In 2016 the feasibility study was subjected to a competent independent review process which identified no fatal flaws but made recommendations for additional work to be undertaken. New legislation pertaining to changes in the fiscal and taxation regime had adversely impacted the economics of the project while tailings management developments, data from deep geotech drilling and concerns regarding power generation all necessitated the reconsideration of the initial pre-feasibility and feasibility studies.
Based on the orebody dataset improvement achieved in 2016, the Feasibility Study Update intended to validate, optimise and improve upon the 2015 Stage 2 Golpu Pre-Feasibility and Feasibility Study findings and recommendations.
The FSU incorporates a much larger mine than previously anticipated and mining throughput will be increased from 3 to 16.84 Mt/y at BC44, 6 to 16.84 Mt/y at BC42 and BC40 at PFS level. This increase in throughput required the redesign of the underground material handling system, process plant, associated infrastructure, and overland concentrate and tailings transport pipelines.
In setting out the updated business case for the FSU, WorleyParsons RSA drew on SmartPlant design technology that utilises rapid prototyping, and other innovative processes such as Building Information Modelling (BIM) to create a sophisticated digital project design platform and prepare for project execution as efficiently and cost effectively as possible.
“By utilising our intelligent design tools we were able to incorporate all the consultants and role players involved in the project into one user-friendly digital model,” says Senior Project Manager at WorleyParsons RSA Niell McEwan. He explains that SmartPlant is a powerful portfolio of design and data management solutions that captures integrated engineering knowledge to enable productivity gains and improving engineering efficiency and design productivity. It includes Building Information Modelling that augments the three primary spatial dimensions of width, height and depth with 3D, 4D and 5D technology, allowing the entire project team to visualise project objectives as never before, greatly improving operational efficiency in a dynamic time and cost-saving environment.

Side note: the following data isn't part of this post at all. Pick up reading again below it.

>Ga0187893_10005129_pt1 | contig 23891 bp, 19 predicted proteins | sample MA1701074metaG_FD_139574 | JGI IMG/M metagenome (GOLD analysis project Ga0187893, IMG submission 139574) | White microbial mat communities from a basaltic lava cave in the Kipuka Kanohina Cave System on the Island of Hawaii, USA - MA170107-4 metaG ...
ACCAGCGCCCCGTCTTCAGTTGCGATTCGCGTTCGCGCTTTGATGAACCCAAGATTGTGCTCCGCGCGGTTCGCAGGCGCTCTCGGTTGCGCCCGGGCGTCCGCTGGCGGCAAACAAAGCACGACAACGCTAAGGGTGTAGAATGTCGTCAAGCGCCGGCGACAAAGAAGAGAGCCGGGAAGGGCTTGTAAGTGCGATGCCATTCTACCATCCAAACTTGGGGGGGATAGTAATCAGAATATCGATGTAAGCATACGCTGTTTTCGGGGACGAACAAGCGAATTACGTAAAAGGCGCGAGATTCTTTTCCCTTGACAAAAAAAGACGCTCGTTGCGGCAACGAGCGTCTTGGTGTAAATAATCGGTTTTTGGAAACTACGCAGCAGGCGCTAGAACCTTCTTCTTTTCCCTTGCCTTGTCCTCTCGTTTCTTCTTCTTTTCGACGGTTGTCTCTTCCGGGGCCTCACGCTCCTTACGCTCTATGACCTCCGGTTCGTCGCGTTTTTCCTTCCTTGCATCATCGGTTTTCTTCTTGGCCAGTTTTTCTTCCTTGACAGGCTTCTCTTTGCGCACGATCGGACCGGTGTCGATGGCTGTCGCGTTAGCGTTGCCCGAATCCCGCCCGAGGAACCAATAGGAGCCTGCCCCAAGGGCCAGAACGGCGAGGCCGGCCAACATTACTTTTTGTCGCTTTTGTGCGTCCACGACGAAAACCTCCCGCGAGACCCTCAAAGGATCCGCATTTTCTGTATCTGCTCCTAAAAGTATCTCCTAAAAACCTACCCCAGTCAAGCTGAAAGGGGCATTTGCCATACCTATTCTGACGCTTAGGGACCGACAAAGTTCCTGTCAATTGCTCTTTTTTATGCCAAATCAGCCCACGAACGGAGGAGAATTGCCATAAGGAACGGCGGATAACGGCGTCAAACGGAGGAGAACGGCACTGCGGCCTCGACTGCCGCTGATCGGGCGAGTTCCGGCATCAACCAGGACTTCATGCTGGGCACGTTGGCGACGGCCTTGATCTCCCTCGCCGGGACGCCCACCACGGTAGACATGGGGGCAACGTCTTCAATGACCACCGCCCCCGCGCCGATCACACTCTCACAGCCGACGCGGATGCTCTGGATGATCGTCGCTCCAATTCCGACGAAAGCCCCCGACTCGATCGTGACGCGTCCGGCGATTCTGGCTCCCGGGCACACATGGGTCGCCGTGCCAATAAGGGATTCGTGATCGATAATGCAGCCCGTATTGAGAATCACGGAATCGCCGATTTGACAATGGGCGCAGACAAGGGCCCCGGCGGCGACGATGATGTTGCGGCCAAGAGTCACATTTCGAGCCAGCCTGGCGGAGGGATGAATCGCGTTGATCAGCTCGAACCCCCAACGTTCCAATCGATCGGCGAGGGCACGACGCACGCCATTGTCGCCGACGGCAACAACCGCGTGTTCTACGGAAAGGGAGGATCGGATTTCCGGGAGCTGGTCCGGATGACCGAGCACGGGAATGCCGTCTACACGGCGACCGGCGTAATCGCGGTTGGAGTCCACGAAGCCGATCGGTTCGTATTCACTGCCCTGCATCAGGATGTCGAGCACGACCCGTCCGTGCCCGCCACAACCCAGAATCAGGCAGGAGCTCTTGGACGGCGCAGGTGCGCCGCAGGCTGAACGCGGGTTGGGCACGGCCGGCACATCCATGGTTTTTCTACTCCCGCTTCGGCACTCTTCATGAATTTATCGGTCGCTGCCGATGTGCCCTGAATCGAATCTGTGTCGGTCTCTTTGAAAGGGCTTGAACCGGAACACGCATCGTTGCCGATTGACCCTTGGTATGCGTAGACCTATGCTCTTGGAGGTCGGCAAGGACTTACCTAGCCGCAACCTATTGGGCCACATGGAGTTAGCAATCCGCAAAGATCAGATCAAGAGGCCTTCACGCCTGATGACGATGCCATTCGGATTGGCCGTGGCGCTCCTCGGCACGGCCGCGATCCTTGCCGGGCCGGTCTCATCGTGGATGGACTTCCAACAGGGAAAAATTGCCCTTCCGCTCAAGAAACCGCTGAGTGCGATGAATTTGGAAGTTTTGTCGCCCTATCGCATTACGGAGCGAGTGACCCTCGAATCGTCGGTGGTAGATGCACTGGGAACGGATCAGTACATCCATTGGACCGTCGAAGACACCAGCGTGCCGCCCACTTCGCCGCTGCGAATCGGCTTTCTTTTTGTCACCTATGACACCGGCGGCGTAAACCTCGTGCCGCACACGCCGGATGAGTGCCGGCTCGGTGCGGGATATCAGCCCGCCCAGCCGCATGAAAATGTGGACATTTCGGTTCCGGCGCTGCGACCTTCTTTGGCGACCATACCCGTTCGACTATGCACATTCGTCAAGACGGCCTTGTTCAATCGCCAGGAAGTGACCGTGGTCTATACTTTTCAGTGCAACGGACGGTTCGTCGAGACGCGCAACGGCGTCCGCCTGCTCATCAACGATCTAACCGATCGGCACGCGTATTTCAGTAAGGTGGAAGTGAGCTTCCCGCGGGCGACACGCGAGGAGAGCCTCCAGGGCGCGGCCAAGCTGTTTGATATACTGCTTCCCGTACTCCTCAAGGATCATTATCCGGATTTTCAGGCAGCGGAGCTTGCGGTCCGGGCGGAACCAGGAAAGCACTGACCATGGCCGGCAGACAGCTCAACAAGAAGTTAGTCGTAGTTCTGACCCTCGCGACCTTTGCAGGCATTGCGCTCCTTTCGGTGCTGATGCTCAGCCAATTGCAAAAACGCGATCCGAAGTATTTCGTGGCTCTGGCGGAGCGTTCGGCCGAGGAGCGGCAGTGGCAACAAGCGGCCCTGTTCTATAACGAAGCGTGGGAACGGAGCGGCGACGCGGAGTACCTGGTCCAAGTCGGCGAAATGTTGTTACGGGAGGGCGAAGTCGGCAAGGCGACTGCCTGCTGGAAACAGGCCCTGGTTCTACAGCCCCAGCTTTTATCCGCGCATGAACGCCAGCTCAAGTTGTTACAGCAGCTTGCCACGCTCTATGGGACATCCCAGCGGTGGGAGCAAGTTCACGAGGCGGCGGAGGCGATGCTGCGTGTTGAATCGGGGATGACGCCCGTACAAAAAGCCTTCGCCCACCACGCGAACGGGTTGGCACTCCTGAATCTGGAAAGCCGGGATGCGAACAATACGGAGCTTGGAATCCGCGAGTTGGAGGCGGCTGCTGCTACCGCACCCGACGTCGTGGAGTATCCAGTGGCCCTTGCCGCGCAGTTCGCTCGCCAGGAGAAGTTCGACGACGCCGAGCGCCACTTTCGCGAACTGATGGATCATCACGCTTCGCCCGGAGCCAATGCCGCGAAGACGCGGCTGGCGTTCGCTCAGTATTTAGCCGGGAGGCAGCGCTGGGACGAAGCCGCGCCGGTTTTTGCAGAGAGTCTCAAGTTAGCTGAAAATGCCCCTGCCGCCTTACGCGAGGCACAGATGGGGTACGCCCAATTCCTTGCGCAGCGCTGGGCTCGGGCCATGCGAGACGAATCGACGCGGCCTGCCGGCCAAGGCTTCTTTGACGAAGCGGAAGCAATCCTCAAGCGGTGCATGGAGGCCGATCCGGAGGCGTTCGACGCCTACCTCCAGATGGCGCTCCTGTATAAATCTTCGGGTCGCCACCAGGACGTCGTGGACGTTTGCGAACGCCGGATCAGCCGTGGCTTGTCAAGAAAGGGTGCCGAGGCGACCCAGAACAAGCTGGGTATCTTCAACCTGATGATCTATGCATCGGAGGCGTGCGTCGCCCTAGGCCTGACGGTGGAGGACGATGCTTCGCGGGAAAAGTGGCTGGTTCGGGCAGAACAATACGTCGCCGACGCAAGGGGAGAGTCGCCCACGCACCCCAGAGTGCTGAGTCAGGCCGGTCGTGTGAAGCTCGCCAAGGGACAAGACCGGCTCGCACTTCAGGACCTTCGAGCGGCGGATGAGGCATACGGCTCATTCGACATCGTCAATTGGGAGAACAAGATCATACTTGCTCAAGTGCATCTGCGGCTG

General Manager for Engineering and Construction for WGJV Leigh Cox adds that making use of the WorleyParsons RSA rapid prototyping, and other innovative processes such as Building Information Modelling, underpinned efficient engineering and design delivery with the added benefit of having higher confidence in the design, design integration and in cost estimation and planning. “We were impressed with WorleyParsons RSA’s use of BIM for the FSU as it showed us how quickly different components and disciplines can be merged together to help evaluate design, optimise resource utilisation and identify design risks upfront and on an ongoing basis,” says Cox.
The findings of the Feasibility Study Update provide greater clarity around the infrastructure which will be associated with development of the Wafi-Golpu Project and proposes a modular designed power plant to ensure a reliable base load power supply; new port facilities created within the Port of Lae; a new northern access road and two new community roads; and puts forward three types of tailings management options for consideration.
If developed, the Wafi-Golpu Project will be the largest, deepest and most complex underground mine in PNG, with a mine life of 28 years. As well as this significant injection into the PNG economy, the project will create economic benefits across the country, including around 2,500 direct jobs during construction, about 850 ongoing operations jobs and further indirect jobs created in the region.